JEFFERSON CITY, Mo. – Missouri state lawmakers are looking at making majors cuts in funding to the Missouri Technology Corporation (MTC), and it’s leaving a bad taste in some legislators’ mouths.
“I understand that a lot of these companies are what are driving the engine that are actually helping the state in a certain realm,” Sen. Bill Eigel, R-St. Charles, said. “I’d like to be able to have my cake and eat it, too. I’d like to be able to help those companies, but not necessarily expand our tax credit programs.”
“I think that means we should be following policies that will help every company in the state by making Missouri more attractive to businesses overall.”
The MTC, created in 1994, was put in place by the Missouri General Assembly in order to help promote entrepreneurship and grow high-tech companies in the Show-Me State. While the MTC invests directly in startup companies, it also provides funding to organizations that support entrepreneurs.
Since 2011, the MTC has attracted more than $400 million in private investment and has co-invested roughly $35 million in nearly 100 startups, most of which are based in St. Louis.
But where once the legislature was increasing funding to the MTC, now, St. Louis Chamber officials have been fighting to keep lawmakers from zeroing out their budget entirely.
MTC’s appropriation for this fiscal year was near $23 million, but Gov. Eric Greitens’ proposed budget had cut that number to about $5 million. The Missouri House budget further slashed that number to just $1 million.
And in an environment in which the governor and legislature have put a high premium on job growth, many are left scratching their heads as to why these cuts have been made.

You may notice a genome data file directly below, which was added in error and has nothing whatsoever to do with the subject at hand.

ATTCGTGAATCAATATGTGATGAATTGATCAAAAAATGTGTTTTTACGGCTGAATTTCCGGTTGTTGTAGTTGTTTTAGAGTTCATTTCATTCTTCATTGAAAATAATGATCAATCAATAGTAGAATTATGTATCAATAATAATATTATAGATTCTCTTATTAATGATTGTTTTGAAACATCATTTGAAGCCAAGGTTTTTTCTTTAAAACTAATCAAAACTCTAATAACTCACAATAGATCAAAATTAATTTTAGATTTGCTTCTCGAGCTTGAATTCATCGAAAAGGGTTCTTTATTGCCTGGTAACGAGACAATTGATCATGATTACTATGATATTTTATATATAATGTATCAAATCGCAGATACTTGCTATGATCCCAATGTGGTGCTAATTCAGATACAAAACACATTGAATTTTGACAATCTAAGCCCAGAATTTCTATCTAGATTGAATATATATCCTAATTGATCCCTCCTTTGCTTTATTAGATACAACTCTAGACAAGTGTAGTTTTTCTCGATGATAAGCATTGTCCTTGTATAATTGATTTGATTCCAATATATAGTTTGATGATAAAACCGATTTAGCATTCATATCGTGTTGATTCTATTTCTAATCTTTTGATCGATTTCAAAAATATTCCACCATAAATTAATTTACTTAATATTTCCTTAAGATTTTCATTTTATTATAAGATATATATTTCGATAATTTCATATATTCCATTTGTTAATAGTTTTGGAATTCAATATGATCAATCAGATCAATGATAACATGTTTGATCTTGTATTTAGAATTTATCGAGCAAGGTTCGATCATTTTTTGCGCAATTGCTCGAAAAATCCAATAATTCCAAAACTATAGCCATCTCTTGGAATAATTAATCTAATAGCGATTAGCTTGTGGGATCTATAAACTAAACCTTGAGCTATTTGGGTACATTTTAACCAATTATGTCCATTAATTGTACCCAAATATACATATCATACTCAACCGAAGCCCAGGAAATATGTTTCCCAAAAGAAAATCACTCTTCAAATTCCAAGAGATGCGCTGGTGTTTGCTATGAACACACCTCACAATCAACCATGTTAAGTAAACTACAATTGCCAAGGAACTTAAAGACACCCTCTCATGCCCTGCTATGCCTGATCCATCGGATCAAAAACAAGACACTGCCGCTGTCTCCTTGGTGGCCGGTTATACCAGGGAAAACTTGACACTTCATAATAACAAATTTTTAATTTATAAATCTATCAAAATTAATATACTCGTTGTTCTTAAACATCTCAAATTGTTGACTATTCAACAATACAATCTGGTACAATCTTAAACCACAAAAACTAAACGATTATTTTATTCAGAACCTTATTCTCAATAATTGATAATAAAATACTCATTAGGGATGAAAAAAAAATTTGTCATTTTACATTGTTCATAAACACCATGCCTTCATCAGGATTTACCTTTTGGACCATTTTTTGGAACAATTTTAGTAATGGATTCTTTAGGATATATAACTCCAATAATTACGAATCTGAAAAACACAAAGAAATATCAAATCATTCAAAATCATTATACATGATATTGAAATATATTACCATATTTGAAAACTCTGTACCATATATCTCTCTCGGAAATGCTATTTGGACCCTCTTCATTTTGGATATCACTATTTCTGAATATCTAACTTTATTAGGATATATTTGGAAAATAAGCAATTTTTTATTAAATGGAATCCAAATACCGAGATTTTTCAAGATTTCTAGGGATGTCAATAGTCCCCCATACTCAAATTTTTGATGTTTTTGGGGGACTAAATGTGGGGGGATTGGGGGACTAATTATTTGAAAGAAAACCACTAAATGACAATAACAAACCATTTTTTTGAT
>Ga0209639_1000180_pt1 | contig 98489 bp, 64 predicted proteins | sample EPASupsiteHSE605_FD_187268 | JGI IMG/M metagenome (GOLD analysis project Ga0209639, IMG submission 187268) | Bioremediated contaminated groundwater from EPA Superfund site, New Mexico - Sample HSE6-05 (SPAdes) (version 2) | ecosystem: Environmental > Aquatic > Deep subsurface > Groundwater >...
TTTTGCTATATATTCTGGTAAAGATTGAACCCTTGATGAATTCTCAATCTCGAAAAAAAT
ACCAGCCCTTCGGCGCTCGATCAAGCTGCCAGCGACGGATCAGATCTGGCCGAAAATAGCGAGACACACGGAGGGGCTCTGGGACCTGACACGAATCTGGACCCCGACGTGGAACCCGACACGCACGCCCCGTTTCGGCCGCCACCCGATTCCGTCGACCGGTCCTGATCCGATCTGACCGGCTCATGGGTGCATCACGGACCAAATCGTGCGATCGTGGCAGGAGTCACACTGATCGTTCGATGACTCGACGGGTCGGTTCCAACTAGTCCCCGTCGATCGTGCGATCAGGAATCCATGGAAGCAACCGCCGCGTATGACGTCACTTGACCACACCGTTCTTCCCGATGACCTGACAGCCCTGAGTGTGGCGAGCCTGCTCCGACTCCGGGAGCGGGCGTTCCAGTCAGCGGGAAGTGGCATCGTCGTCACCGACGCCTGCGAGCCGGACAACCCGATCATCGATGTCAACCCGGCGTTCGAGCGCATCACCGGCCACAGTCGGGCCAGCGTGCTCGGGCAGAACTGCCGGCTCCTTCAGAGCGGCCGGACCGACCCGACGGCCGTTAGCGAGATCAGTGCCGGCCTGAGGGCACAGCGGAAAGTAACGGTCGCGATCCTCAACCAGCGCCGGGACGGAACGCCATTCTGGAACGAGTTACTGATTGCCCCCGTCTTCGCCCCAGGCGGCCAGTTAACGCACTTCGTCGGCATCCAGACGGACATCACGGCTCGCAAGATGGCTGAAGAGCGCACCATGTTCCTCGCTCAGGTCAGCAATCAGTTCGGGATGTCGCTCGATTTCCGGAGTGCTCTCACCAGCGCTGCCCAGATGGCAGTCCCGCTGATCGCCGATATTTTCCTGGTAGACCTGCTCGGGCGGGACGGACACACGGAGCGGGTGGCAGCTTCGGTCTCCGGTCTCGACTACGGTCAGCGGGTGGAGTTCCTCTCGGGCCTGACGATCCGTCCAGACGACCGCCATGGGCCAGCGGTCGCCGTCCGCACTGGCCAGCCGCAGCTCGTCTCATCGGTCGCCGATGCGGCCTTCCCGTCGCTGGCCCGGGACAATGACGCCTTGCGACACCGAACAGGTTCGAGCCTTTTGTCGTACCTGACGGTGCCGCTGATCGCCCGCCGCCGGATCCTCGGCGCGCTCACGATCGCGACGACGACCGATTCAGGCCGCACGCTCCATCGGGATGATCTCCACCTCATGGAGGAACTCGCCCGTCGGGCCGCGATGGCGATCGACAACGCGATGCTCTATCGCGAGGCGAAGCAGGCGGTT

One area of growth that has been highlighted in recent months has been the Cortex Innovation Community, just one part of St. Louis’ booming innovation community. Gov. Greitens announced in March that Microsoft would be moving into Cortex, bringing more than 150 employees and investing more than $50 million in local jobs, facilities and software grants.
Many of the local startups that have become part of the thriving St. Louis community were able to do so thanks to the MTC. Companies like Bandura were approved for financing through the MTC IDEA program, allowing them to make the move to Missouri and grow their operation. In fact, according to Mattermark, St. Louis is the fastest growing startup scene in the U.S.
In essence, the MTC serves as one of the tools Missouri utilizes in an effort to promote economic growth.
In an article published by the St. Louis Regional Chamber, Vice President of Entrepreneurship and Innovation Andrew Smith said that advocates for entrepreneurship need to start thinking like actual entrepreneurs and show reasons for investors to continue funding the MTC.
“Smart investors are an entrepreneur’s best friend. They are tough and disciplined, but patient. They know that even the best entrepreneurs don’t succeed every time and that long-term success is a numbers game. They stay at the table even in challenging times,” he wrote. “The Governor is willing to invest a $5 million stake of taxpayer’s money. The Missouri legislature should back his decision and keep his seat at the table. We as advocates for entrepreneurship should focus on getting the biggest, fastest return we can for public leaders seeking a return on investment for all of Missouri. We think MTC has a big role to play in this.”
“I’m torn on an issue like this, because on one hand the type of tax credit programs and the extent to which we are funding our tax credit programs and our corporate welfare programs have, overall, have kind of hurt the state. I think we’re spending and dedicating a lot of tax dollars that could be going to other priorities and we’re increasing the burden on Missourians, making us a little less competitive,” Eigel said.
The question now is whether the Senate will allow the budget to be passed as is, with the significant cuts to MTC, and if so, would Gov. Greitens sign off on it? The answer could soon be coming, as the Senate takes up the budget this week.